Before Part 107, companies had to obtain preapproval through the lengthy Section 333 exemption process (named for Section 333 of the FAA Modernization and Reform Act of 2012) before conducting commercial unmanned aircraft operations. The Section 333 exemption process imposed significant restrictions on unmanned aircraft operations and required operators of unmanned aircraft to have a pilot’s certificate. The new rules, however, generally permit companies to use unmanned aircraft in commercial operations without obtaining preapproval from the FAA and with fewer restrictions than were required under Section 333 exemptions.  In addition, the rules create a new class of pilot’s certificate specific to unmanned aircraft that is easier to obtain than a typical pilot’s certificate.

The construction industry will stand to benefit from Part 107, as unmanned aircraft can be employed in a variety of operations helpful to construction companies, including: topographical surveys, access to hard-to-reach locations, job progress tracking, videography/marketing, building and structure inspections, site security, safety, and general construction site troubleshooting. In fact, in an early survey of companies seeking FAA authority to use unmanned aircraft, nearly half of applicants identified the construction industry as a field where they would use their device.[2] This post summarizes the new FAA rules and highlights a few issues of particular importance in the construction industry.

Read More

Picerne Constr. Corp. v. Castellino Villas

By Hector H. Espinosa and Benjamin Kussman, K&L Gates, Los Angeles

Under California’s mechanic’s lien laws, a general contractor has 90 days from “completion” of its work to record a claim of mechanic’s lien. Ca. Civ. Code §8412.  Previously, it remained unsettled as to when this 90-day period began to run because some California courts held that the 90-day clock was triggered upon substantial completion of contractor’s work.  In Picerne Constr. Corp., the California Court of Appeal rejected this interpretation of Ca. Civ. Code §3115[1], ruling that completion (for purposes of the 90-day window) only occurs upon “actual completion” of the work of improvement as defined by statute.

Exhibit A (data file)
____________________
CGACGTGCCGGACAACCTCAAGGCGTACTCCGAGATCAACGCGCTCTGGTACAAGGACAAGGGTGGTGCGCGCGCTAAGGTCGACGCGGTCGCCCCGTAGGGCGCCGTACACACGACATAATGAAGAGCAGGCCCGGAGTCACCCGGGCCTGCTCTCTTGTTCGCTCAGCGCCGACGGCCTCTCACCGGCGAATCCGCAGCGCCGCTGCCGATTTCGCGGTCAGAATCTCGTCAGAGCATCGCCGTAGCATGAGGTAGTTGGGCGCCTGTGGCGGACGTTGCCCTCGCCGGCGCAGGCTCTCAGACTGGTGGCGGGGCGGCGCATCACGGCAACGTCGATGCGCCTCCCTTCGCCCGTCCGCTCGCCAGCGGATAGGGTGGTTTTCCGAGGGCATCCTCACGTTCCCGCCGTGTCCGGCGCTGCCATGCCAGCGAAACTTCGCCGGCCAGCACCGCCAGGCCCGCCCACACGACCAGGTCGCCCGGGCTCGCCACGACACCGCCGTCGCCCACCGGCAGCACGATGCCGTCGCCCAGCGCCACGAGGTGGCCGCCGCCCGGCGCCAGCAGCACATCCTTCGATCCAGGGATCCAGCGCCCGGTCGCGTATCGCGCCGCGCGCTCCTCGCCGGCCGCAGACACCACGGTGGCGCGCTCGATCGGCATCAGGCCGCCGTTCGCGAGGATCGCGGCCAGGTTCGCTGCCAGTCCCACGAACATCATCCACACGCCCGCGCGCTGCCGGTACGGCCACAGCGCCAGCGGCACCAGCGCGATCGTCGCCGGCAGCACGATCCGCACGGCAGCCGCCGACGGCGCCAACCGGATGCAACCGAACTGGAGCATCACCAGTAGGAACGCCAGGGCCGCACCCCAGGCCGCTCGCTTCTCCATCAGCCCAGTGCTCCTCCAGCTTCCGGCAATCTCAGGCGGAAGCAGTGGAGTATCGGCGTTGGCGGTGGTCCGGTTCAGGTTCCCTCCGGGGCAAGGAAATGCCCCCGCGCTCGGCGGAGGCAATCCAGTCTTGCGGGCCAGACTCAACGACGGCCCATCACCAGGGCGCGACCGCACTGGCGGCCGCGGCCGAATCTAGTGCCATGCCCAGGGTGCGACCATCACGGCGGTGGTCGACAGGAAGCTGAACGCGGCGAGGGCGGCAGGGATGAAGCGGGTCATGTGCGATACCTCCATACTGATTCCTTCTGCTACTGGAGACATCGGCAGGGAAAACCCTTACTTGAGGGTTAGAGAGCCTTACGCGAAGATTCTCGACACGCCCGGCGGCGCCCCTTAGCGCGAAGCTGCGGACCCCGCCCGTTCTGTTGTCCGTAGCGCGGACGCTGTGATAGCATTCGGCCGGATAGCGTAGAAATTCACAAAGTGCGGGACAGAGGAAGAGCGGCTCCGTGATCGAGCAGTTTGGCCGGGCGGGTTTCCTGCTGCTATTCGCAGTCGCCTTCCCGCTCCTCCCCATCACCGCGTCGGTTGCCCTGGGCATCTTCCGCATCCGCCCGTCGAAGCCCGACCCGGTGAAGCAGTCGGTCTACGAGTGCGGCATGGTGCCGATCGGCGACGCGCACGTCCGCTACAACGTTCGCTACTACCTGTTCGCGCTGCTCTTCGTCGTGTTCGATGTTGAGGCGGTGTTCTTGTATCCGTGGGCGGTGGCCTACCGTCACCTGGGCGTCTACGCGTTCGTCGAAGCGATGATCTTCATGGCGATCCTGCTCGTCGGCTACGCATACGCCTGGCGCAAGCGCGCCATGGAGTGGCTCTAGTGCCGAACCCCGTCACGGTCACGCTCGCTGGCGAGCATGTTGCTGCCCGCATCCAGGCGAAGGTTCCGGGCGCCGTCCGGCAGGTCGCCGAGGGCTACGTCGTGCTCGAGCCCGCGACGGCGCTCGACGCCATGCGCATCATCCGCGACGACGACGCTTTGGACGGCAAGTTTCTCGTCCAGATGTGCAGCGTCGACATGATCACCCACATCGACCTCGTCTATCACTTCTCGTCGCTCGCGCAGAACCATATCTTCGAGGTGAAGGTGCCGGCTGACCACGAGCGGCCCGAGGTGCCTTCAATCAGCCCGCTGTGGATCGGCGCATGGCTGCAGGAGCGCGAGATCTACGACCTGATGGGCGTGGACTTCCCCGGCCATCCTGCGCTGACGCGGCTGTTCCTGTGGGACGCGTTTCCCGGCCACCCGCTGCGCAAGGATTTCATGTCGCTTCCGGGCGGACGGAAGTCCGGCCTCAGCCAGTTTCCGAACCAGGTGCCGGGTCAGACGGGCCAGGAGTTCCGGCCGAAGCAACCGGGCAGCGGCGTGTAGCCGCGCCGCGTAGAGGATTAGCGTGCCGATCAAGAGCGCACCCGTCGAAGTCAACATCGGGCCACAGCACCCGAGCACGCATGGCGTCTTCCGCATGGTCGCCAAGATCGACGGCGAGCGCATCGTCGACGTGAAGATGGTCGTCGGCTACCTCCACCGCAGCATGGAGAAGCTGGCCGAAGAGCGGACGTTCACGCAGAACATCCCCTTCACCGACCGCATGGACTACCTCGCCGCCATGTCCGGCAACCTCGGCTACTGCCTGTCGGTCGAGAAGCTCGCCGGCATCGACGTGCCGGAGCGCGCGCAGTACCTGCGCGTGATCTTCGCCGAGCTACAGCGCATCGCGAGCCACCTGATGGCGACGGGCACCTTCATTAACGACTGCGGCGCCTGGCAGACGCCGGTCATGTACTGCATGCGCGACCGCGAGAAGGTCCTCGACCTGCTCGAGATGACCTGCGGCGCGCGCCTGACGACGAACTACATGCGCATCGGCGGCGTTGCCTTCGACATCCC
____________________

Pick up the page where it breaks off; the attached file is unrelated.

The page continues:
Read More

New Jersey Supreme Court Gives Supreme Win to Policyholders

By Frederic J. Giordano, Robert F. Pawlowski, Denise N. Yasinow, K&L Gates, Newark

On August 4, 2016, the Supreme Court of New Jersey unanimously affirmed the Appellate Division’s holding that consequential damages caused by a subcontractor’s faulty workmanship constitute “property damage” and an “occurrence” under the 1986 Insurance Services Office, Inc. (“ISO”) form commercial general liability (“CGL”) insurance policy.  This holding is welcome news to real estate developers, general contractors, and commercial policyholders who may seek coverage for damage caused by the faulty work of their subcontractors.

To read the full alert, click here.

Welcome to the 32nd Edition of K&L Gates’ Arbitration World

Welcome to this 32nd edition of Arbitration World.

To view Arbitration World, click here.

To download a printable PDF of the publication, open the link above and click on the fourth icon from the right in the magazine toolbar at the top of the page.

We are very pleased to include in this edition, as part of our series of guest contributions from expert witnesses, an article by Howard Rosen and Noel Matthews of FTI Consulting, regarding how “country risk” can affect the value of investments and the approach towards this issue in damages calculations in international arbitration.

We review recent developments in arbitration in Qatar, including court decisions regarding the validity of arbitration agreements and the enforcement of arbitration awards. As part of a series of articles related to so-called “Bermuda Form” liability insurance policies, we look at the process of formation of the arbitral tribunal in Bermuda Form policies and whether such insurance policies may conflict with certain U.S. state laws regulating insurance.

We report on a recent decision of the English Commercial Court regarding enforcement of a tribunal’s order for a provisional payment, as well as a recent UK Privy Council decision on the meaning and effect of permissive arbitration clauses. We review the new mediation rules of the Vienna International Arbitration Centre (VIAC) and report on the work of an International Bar Association (IBA) Subcommittee in assessing how states have defined the public policy exception under the New York Convention.